Back pain in the pediatric population remains an unusual and concerning complaint that may be an indicator of serious underlying pathology.
Our recent issue Emergency Department Management of Dangerous Back Pain in Children reviews rare but dangerous etiologies of pediatric back pain and highlights signs and symptoms that may raise a red flag for potentially dangerous etiologies of back pain among children and teens.
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Here are a few key points:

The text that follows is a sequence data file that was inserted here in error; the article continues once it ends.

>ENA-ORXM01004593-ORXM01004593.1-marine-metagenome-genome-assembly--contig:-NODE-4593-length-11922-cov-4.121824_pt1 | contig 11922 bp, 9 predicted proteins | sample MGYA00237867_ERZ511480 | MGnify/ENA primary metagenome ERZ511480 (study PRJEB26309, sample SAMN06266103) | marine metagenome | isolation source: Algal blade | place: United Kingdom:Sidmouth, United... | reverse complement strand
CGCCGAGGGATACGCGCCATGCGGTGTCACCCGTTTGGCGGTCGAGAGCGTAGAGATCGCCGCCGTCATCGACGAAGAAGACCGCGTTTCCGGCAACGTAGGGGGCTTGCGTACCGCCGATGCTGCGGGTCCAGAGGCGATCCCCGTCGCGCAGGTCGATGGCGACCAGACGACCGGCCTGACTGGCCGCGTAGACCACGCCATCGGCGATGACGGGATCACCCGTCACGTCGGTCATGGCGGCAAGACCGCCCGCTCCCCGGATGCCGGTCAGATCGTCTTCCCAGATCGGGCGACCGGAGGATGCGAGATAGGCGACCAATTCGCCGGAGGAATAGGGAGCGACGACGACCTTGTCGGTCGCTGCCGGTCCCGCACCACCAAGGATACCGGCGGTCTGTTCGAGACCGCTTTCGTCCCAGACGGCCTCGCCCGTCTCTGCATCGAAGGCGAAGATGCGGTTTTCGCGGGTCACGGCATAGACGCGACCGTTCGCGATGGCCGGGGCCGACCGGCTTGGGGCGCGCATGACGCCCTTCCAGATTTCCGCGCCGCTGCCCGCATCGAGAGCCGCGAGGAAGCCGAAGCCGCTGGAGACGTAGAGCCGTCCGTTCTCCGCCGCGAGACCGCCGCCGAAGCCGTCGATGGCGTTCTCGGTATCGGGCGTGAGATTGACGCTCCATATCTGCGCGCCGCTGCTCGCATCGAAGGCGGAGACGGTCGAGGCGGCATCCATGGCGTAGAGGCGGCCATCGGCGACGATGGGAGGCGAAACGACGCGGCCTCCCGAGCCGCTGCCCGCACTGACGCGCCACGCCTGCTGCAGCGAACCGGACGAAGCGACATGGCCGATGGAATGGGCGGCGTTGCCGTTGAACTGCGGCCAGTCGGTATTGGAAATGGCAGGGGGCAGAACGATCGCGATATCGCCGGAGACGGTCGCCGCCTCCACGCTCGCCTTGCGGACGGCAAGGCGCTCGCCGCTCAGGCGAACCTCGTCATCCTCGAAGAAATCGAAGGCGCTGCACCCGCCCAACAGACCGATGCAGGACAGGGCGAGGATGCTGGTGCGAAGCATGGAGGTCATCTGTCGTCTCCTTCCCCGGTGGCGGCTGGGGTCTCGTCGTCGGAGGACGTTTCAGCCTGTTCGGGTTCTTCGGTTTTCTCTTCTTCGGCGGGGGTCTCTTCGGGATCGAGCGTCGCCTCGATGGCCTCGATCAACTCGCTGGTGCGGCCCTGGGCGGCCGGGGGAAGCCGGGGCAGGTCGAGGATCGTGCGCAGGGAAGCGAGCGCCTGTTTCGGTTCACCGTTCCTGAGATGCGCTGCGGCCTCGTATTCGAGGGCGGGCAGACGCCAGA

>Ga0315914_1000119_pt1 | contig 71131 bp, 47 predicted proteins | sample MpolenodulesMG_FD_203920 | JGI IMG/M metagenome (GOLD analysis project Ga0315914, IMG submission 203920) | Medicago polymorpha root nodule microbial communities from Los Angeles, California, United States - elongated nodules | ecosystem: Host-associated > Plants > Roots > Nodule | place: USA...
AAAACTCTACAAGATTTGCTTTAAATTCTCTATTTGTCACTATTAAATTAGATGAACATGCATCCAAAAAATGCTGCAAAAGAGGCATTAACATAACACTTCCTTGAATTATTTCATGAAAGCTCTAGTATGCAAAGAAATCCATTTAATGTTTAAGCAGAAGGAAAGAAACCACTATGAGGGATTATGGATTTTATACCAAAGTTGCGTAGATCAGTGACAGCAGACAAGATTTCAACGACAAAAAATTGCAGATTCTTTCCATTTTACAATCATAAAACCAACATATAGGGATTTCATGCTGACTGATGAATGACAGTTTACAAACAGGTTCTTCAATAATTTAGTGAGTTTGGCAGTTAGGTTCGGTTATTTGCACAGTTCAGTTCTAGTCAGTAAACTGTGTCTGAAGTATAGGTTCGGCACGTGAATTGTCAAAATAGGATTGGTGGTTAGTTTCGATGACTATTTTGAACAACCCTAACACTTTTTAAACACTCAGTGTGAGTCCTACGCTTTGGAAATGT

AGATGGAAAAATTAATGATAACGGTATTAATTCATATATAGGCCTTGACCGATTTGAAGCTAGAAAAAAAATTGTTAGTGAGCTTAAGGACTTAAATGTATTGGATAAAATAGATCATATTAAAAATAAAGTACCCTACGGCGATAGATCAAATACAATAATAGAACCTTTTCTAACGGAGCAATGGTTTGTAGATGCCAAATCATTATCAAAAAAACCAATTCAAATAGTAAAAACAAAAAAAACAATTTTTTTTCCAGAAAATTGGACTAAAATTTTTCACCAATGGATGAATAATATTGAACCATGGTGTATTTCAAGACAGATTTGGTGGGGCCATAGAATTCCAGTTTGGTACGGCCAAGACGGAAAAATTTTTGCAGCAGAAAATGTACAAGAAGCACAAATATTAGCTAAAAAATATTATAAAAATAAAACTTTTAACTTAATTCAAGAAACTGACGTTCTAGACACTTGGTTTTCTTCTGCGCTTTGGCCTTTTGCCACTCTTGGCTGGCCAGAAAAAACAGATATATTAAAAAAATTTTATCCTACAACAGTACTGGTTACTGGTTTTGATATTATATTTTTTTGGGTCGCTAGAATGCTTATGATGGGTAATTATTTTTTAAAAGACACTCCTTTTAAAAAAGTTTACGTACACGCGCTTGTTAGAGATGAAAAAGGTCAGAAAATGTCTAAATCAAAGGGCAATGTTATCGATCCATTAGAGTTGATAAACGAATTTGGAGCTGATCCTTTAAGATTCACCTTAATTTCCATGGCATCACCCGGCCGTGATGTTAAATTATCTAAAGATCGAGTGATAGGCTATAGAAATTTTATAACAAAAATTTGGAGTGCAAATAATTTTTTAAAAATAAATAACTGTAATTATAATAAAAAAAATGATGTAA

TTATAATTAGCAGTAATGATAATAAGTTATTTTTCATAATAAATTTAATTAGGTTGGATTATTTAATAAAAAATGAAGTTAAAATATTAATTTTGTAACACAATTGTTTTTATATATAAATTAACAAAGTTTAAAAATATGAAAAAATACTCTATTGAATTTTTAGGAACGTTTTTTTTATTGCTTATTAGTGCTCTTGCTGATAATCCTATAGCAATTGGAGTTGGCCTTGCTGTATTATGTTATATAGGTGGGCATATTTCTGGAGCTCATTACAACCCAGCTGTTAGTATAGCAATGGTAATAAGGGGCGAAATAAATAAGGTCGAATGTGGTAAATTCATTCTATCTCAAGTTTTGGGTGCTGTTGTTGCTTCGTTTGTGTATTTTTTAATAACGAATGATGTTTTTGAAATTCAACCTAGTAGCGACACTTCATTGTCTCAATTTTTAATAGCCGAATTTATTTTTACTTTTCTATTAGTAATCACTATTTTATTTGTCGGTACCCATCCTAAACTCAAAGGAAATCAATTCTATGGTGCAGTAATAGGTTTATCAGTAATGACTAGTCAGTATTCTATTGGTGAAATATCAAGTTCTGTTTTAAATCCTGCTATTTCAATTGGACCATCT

- The incidence of benign back pain in pediatric patients is increasing.1
- A careful history and physical examination must be performed on every pediatric patient with back pain, as imaging and blood work are not recommended universally but targeted by symptoms and examination findings.
- Referred pain from nonspinal pathologies should always be considered, including painful dermatologic conditions; pulmonary conditions such as pneumonia or pleural effusion; genitourinary conditions such as pyelonephritis or nephrolithiasis; gynecologic conditions such as pregnancy or hematocolpos; and gastrointestinal conditions such as constipation and inflammatory bowel disease. (See Table 1, page 5.)
- Identified red flags for pathologic back pain can be found in Table 2, page 8.